Friday, January 30, 2009

Nuance + IBM speech technology

Here's one that got by me for a few days. Nuance and IBM announced a plan to combine IBM's speech technology with Nuance's. I've blogged previously about IBM's effort to get competitive in speech technology. One of their research managers had said that IBM was working with partners like Vlingo and others, but there was no mention of Nuance.

This is interesting. It seems to signal that IBM has some good technology but no good idea of how to market it. So, it was over to Nuance to bring IBM's technology to market. That's too bad. I was hoping that IBM speech recognition could provide a challenge to Nuance. I don't see that happening now.

Saturday, January 24, 2009

Mac's 25th anniversary

Everyone's written an article about the Macintosh computer's 25th birthday, so I don't have anything new to add. Just to say that it was a great leap forward not just in computing, but in recognition that intuitive, easy to use, attractive user interfaces really matter.

Just a couple of years earlier, in 1982, I'd started to learn to program in Cobol on a large creaking mainframe--"real" computing, we used to tell ourselves. At the same time I learned to program in Basic on a TRS 80 Model III with 16K memory and a cassette tape player for storing programs. Man, the Mac just destroyed peoples' idea of what a micro should look like. Trouble was, I couldn't afford it, and settled for a cheap, underpowered PC clone. My mistake.

I bought a Performa in the mid 90s. It was a huge disappointment. It was sluggish and featureless, and the monitor quit within about a year. I never went back to Mac after that, but I still like them, and I appreciate what Apple was able to do.

Tuesday, January 20, 2009

Snow day

We had about 2 or 3 inches of snow last night and today. In central N.C., that means everything shuts down, including the universities. That's a lot different from, say, central Illinois, where it takes a blizzard to close schools and people are expected to make it to work on snowshoes. I missed my marketing class, which was a shame. I'm taking marketing and services management this semester in my MBA program at NC State. If every things goes according to plan I'll graduate in December.

Of course, not everyone thinks an MBA is the best way to improve one's life.

Wednesday, January 14, 2009

Telephone etiquette and VUI guidelines

A lot has been written on the topic of persona and best practices for designing voice user interfaces. Here's an early Bell Systems manual that tells you just about all you need to know. Thanks to Crispin Reedy for forwarding this.

Thursday, January 8, 2009

The fabulous Georgia Aquarium

My family and I spent a wonderful three hours at the fabulous Georgia Aquarium in Atlanta recently. Talk about a well designed user experience. It was awesome. Where else can you walk through a glass corridor and see whale sharks swimming above you?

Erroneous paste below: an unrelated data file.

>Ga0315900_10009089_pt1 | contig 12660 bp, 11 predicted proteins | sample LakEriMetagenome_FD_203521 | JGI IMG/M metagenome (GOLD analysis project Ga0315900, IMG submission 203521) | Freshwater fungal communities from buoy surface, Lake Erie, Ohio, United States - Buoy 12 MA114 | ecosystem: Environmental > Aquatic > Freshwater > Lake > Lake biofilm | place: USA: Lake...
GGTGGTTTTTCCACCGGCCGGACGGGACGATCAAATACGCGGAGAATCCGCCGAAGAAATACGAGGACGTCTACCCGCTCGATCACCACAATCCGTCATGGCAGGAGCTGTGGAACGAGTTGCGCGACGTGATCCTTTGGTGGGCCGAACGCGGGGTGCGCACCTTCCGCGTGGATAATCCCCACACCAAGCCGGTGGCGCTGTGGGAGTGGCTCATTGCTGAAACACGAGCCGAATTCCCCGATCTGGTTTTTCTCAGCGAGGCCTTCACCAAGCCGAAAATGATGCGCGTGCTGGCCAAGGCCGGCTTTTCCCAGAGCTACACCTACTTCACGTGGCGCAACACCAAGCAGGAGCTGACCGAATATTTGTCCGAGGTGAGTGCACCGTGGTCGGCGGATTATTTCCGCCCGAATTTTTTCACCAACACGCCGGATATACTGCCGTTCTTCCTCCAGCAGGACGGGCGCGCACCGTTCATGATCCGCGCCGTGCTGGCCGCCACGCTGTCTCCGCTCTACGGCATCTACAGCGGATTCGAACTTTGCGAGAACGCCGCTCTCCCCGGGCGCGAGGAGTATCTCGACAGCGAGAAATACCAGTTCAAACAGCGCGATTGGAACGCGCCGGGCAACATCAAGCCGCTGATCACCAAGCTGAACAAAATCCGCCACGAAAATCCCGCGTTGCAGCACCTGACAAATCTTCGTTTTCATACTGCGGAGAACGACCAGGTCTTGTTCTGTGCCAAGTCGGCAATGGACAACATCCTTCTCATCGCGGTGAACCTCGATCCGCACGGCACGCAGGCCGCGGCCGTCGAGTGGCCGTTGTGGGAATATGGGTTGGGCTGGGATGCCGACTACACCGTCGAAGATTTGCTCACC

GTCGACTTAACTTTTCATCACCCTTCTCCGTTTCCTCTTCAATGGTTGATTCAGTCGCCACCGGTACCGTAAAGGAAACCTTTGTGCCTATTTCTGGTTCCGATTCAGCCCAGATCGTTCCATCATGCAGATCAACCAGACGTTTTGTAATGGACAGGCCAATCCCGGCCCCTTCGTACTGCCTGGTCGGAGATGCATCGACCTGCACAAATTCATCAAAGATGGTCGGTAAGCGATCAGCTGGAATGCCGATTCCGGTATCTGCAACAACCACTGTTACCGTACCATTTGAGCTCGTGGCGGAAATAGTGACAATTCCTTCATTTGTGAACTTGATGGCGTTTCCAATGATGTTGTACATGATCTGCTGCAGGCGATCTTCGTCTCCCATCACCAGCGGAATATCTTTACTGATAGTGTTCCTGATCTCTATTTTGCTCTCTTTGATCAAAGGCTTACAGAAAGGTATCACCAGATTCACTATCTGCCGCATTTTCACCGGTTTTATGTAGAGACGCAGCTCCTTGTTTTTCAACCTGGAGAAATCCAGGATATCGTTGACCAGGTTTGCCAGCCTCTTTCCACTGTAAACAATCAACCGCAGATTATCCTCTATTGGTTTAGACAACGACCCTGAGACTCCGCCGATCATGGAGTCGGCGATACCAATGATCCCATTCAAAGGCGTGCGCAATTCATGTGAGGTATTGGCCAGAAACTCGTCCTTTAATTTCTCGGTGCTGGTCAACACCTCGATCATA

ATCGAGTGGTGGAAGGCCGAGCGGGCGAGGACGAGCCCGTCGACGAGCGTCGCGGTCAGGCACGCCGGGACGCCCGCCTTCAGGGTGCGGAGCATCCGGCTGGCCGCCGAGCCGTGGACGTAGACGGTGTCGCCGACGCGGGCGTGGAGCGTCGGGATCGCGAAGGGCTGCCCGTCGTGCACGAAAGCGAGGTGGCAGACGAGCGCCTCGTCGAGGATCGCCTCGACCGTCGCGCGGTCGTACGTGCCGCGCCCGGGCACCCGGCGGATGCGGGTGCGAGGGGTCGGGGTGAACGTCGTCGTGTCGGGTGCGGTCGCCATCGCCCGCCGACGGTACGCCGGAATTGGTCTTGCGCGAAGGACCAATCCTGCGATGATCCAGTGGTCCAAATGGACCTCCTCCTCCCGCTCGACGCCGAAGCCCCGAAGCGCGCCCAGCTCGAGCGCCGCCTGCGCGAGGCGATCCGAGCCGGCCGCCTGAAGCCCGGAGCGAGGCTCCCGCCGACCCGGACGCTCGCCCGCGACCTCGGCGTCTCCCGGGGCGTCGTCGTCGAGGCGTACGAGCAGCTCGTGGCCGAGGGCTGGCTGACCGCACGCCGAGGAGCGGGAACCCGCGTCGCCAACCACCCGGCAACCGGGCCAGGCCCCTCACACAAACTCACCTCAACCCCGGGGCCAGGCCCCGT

Here's a webcam of the main underwater habitat. See if you can spot the manta ray, the hammerhead shark, or one of the four whale sharks.

Tuesday, January 6, 2009

Re-inventing the wheel is usually a bad idea

In the marketing battle between form and function, form too often wins. The Onion shows what happens when a hot interface is pasted onto the wrong device to do the wrong thing. Thanks to Jonathan Bloom for forwarding this item.

Friday, January 2, 2009

Remarks on The Best Service Is No Service

The Best Service is No Service (2008) by Bill Price and David Jaffe is a wonderful book about how to improve customer service. Their ideas are simple in concept but difficult to implement properly. The idea is this. If companies understand why customers contact them they should be able to identify "triggers" for inbound contacts. If companies proactively contact their customers with information that customers want then they should be able to eliminate a large proportion of inbound contacts.

Most of the book gives solid advice on how to implement this seemingly simple idea. It also points out some of the difficulties that companies will encounter, one being that the business area that is catching all the incoming flak - the customer service area - has little organizational pull in getting effective incoming contact mitigation implemented.

I work at the IVR and contact center end of customer service, and I can vouch for the fact that a lot of incoming calls could be prevented simply by communicating more effectively with customers - giving them information they need before they call and ask. Companies are just dying for design approachs to customer service, and this book is a good place to start.